FIA Hypercar Class mock image
Organizers for the World Endurance Championship, which includes the prestigious 24 Hours of Le Mans, on Wednesday agreed on regulations governing the new “hypercar” class being introduced in the 2020/2021 season to replace the current LMP1 class as the series' premier class.
The hypercar class was first announced in June. Its purpose is to attract more manufacturers by allowing designs that closely resemble cars the manufacturers actually sell. Some technology will also be shared, such as powertrains, but the cars will still be dedicated racers and in most cases have separate chassis to their road-car counterparts.
A name for the class is yet to be decided, with the organizers, the FIA and ACO, putting the decision up to popular vote. Possibilities include Super Sportscar, GTPrototype and Le Mans Hypercars. The selected name will be revealed next year.
Scuderia Cameron Glickenhaus 007
Crucially, the organizers have agreed on much more “reasonable” budgets than the costly LMP1 program. A budget of 20 million euros for two cars over a full season has been set, based on a five-year commitment. Testing sessions, tire options, and powertrain replacements will all be reduced compared to the current LMP1 rules.
Stricter aerodynamic restrictions will also be in place to ensure the designs remain aesthetically pleasing, and powertrains must also feature in manufacturers' road-going models. The cars will need to feature hybrid powertrains but private teams unable to develop their own powertrain can rent one from a manufacturer, much like in Formula 1. The running cost for renting a powertrain for two cars over a season has been set at 3 million euros.
As for the actual powertrains, a hybrid system consisting of a motor-generator can only be used at the front axle. This electric motor-generator can develop a maximum 268 horsepower and is allowed to work with an internal combustion engine developing a maximum 680 hp. The rules demand that both the engine and electric motor must be based on units "destined for a series production car homologated for road use."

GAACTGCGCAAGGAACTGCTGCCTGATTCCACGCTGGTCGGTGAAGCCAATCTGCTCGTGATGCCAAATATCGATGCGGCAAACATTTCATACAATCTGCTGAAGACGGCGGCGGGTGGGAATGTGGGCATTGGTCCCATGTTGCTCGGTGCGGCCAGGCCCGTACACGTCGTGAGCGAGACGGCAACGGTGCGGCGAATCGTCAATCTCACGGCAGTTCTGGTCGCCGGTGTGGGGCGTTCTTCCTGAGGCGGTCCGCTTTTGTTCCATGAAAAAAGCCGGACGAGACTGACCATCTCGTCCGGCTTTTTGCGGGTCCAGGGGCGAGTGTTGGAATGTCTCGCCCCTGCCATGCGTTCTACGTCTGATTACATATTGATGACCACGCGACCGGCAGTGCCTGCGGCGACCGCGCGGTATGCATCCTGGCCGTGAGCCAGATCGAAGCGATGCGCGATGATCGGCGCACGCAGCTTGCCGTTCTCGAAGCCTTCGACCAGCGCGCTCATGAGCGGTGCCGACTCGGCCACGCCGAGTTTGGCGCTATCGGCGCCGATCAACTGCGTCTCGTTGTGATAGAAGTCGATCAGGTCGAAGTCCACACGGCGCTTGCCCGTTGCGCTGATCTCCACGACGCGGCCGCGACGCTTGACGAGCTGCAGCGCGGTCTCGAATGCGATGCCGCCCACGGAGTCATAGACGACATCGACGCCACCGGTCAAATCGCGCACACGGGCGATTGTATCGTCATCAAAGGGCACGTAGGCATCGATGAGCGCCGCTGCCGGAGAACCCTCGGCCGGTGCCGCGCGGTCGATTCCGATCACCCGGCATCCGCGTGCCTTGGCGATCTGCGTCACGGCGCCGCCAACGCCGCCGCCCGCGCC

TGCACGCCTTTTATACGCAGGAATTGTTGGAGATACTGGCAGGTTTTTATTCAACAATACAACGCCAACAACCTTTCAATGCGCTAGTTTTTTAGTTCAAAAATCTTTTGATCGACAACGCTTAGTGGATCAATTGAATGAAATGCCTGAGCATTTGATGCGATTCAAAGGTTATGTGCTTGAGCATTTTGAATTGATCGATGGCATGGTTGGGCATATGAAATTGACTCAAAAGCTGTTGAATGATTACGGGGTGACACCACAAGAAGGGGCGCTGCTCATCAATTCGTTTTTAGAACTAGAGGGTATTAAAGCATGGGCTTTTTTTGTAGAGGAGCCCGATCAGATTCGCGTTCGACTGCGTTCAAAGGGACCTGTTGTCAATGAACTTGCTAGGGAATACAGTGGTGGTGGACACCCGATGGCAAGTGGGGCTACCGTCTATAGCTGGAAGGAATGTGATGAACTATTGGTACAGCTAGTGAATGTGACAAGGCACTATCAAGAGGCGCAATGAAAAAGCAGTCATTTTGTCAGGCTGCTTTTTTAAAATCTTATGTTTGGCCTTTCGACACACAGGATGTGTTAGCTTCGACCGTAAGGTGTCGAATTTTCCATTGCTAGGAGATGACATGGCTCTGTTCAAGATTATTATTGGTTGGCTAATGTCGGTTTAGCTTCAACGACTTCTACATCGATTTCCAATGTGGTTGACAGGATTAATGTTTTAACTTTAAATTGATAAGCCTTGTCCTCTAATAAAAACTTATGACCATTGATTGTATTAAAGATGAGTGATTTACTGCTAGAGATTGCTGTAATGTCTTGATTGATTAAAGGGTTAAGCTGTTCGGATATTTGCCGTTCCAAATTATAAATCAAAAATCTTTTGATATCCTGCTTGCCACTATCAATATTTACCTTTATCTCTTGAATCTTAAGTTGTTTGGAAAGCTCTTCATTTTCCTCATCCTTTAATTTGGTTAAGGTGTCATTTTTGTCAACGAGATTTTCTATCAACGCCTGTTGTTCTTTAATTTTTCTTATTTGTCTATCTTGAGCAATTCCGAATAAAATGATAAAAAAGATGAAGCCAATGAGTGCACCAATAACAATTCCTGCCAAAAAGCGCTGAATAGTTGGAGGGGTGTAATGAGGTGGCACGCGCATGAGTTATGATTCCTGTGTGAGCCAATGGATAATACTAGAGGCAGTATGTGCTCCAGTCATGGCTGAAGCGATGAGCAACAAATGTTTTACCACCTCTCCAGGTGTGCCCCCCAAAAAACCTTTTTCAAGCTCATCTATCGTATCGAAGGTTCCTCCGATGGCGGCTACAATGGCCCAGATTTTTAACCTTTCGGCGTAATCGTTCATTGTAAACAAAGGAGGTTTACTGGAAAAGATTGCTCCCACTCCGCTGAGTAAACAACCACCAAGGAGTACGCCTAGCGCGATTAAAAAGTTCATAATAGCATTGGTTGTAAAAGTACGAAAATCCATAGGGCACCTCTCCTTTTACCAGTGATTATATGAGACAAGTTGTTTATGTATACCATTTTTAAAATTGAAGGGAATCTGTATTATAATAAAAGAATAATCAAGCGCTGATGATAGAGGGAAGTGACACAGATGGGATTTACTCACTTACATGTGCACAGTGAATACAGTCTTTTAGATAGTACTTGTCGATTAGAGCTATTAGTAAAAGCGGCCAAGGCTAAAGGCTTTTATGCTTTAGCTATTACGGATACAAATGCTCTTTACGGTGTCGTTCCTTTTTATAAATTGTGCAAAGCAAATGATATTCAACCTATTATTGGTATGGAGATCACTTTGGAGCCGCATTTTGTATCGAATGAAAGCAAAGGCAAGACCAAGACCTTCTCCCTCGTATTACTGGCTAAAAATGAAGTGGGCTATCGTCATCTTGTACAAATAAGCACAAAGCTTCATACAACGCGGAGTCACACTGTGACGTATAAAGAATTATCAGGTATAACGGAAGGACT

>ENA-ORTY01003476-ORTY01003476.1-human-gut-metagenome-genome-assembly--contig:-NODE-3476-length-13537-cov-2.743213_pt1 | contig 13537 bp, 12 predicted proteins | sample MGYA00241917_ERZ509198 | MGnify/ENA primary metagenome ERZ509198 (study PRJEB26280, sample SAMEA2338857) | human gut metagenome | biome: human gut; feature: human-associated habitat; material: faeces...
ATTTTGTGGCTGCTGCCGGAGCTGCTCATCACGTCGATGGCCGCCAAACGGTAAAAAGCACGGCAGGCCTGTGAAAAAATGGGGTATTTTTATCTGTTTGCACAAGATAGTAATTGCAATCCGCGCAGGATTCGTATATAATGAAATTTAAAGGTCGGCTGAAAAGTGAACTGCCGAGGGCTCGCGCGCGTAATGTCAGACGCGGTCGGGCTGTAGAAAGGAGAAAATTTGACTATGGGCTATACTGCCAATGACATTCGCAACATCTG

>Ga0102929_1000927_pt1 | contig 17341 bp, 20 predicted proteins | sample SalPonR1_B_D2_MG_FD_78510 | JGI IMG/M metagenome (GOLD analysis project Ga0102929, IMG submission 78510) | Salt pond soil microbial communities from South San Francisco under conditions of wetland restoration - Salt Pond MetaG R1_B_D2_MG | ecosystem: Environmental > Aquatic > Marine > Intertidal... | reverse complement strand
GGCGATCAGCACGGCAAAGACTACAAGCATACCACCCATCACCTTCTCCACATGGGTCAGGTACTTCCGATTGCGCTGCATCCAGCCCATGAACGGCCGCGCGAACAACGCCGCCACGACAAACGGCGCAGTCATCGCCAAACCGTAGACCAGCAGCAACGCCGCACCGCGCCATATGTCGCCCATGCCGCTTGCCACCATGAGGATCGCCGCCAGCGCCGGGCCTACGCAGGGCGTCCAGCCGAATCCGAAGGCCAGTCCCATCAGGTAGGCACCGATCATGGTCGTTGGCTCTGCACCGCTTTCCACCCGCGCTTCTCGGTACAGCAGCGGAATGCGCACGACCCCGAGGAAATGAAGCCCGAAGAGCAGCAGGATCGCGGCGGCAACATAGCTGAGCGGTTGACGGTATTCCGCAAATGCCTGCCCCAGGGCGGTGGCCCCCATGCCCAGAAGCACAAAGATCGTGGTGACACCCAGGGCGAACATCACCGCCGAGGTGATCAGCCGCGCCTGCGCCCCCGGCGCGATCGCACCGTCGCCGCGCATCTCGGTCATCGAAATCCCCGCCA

At least 25 road cars equipped with the engine and 25 cars equipped with the hybrid system must be produced in the year coinciding with second year of the season in which they are raced. So for the 2020/2021 season, the powertrains need to be available in showroom models by the end of 2021. Those figures rise to 100 units after the end of the second season. Modifications to the engine are free, apart from the block and cylinder head, but the rules state that no modifications are allowed to the hybrid system.
Toyota GR Super Sport concept
Finally, a minimum weight of 1,040 kilograms has been confirmed, with the internal combustion engine requiring a minimum weight of 180 kg, the battery 70 kg, and the motor-generator 50 kg. Weight distribution is also set and there must be a 48.5-percent bias to the front with a tolerance of 1.5 percent.
Despite all the restrictions, the regulations are still aimed at advancing technology, particularly in the area of efficiency, as well as safeguarding performance. Targets include a 3:22 qualifying lap and 3:27 race lap at Le Mans. The fastest lap during qualifying in the 2018 24 Hours of Le Mans was a 3:15.377 set by Toyota's TS050 Hybrid LMP1. And to ensure parity, balance of performance rules mean cars will receive 0.5 kg of ballast weight per point scored to a maximum 50 kg. However, the added weight will be removed for the all-important Le Mans race which serves as the final round of the season.
The first manufacturer to commit to the class is Scuderia Cameron Glickenhaus which will race a new car called the 007. Toyota, which is the only manufacturer left in the current LMP1 class, has hinted at its own hypercar class entry with its GR Super Sport concept. Aston Martin and Koenigsegg have also expressed an interest in the new class.